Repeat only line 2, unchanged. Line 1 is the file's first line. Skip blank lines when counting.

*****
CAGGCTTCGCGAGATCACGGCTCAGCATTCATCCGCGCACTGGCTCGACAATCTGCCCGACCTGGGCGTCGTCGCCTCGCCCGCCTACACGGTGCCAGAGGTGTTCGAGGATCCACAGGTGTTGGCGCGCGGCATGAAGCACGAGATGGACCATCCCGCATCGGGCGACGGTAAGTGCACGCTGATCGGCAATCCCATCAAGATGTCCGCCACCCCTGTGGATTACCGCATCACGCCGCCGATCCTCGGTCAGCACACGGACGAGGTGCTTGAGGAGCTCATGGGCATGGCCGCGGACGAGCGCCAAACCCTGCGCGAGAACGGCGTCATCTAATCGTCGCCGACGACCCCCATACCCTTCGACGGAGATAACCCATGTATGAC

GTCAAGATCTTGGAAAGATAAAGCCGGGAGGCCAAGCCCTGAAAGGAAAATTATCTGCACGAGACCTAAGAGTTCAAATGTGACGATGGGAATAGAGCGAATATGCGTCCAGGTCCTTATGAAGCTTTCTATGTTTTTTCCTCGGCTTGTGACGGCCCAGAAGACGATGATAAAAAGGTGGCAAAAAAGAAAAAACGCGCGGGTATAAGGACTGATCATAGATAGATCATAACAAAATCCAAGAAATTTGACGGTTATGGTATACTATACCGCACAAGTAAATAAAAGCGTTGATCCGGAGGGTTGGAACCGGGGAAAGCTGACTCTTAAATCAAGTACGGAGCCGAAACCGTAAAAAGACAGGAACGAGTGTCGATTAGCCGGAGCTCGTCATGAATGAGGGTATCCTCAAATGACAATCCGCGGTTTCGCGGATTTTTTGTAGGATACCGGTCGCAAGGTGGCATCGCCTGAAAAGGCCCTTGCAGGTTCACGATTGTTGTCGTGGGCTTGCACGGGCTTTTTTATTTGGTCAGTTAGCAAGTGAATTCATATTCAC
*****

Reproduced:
GTCAAGATCTTGGAAAGATAAAGCCGGGAGGCCAAGCCCTGAAAGGAAAATTATCTGCACGAGACCTAAGAGTTCAAATGTGACGATGGGAATAGAGCGAATATGCGTCCAGGTCCTTATGAAGCTTTCTATGTTTTTTCCTCGGCTTGTGACGGCCCAGAAGACGATGATAAAAAGGTGGCAAAAAAGAAAAAACGCGCGGGTATAAGGACTGATCATAGATAGATCATAACAAAATCCAAGAAATTTGACGGTTATGGTATACTATACCGCACAAGTAAATAAAAGCGTTGATCCGGAGGGTTGGAACCGGGGAAAGCTGACTCTTAAATCAAGTACGGAGCCGAAACCGTAAAAAGACAGGAACGAGTGTCGATTAGCCGGAGCTCGTCATGAATGAGGGTATCCTCAAATGACAATCCGCGGTTTCGCGGATTTTTTGTAGGATACCGGTCGCAAGGTGGCATCGCCTGAAAAGGCCCTTGCAGGTTCACGATTGTTGTCGTGGGCTTGCACGGGCTTTTTTATTTGGTCAGTTAGCAAGTGAATTCATATTCAC